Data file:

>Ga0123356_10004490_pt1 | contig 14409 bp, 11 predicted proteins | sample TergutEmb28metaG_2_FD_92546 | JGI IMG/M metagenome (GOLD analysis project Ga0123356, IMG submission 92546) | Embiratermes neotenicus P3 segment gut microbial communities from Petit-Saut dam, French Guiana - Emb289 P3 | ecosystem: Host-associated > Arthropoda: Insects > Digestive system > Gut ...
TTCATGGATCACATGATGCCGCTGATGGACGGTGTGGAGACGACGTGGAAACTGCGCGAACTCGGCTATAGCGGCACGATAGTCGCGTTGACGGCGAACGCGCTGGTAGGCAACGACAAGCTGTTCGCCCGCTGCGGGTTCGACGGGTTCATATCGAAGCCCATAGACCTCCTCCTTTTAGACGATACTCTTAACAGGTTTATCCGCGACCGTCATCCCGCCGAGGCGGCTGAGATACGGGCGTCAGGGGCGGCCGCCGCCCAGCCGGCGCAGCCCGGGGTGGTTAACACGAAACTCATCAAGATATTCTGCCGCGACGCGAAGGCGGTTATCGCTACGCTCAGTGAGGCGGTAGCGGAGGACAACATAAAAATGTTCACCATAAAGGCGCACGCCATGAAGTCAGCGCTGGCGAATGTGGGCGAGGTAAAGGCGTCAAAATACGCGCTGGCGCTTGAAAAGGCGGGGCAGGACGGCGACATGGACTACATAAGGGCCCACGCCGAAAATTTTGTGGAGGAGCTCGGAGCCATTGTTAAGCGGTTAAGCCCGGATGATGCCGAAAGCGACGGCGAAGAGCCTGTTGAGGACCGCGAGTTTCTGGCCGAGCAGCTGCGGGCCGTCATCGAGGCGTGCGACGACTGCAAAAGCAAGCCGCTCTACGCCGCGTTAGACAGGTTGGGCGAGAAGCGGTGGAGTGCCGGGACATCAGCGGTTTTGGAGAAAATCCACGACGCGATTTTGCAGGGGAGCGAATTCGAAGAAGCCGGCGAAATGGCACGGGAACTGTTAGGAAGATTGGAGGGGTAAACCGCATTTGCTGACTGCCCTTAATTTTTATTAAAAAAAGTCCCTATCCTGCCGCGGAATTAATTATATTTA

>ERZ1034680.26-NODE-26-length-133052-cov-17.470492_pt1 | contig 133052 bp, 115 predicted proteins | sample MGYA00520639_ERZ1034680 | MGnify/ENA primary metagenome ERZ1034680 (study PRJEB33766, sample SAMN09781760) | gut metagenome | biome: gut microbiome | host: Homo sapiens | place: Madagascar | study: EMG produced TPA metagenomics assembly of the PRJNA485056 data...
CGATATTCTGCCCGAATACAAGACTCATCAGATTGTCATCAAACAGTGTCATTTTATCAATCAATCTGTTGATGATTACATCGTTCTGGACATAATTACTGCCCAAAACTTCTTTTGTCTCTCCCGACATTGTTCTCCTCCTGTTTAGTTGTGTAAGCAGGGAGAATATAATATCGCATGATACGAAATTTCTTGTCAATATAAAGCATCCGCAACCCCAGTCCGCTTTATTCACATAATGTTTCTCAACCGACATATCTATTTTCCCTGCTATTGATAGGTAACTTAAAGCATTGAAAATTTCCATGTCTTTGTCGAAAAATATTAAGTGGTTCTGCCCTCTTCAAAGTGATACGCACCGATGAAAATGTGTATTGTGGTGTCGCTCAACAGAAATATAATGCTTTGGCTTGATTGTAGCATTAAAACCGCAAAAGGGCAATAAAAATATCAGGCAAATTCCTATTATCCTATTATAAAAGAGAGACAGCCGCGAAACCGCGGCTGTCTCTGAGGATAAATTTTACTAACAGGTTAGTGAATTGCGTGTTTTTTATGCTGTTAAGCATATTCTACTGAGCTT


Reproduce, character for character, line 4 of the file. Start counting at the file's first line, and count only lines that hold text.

CGATATTCTGCCCGAATACAAGACTCATCAGATTGTCATCAAACAGTGTCATTTTATCAATCAATCTGTTGATGATTACATCGTTCTGGACATAATTACTGCCCAAAACTTCTTTTGTCTCTCCCGACATTGTTCTCCTCCTGTTTAGTTGTGTAAGCAGGGAGAATATAATATCGCATGATACGAAATTTCTTGTCAATATAAAGCATCCGCAACCCCAGTCCGCTTTATTCACATAATGTTTCTCAACCGACATATCTATTTTCCCTGCTATTGATAGGTAACTTAAAGCATTGAAAATTTCCATGTCTTTGTCGAAAAATATTAAGTGGTTCTGCCCTCTTCAAAGTGATACGCACCGATGAAAATGTGTATTGTGGTGTCGCTCAACAGAAATATAATGCTTTGGCTTGATTGTAGCATTAAAACCGCAAAAGGGCAATAAAAATATCAGGCAAATTCCTATTATCCTATTATAAAAGAGAGACAGCCGCGAAACCGCGGCTGTCTCTGAGGATAAATTTTACTAACAGGTTAGTGAATTGCGTGTTTTTTATGCTGTTAAGCATATTCTACTGAGCTT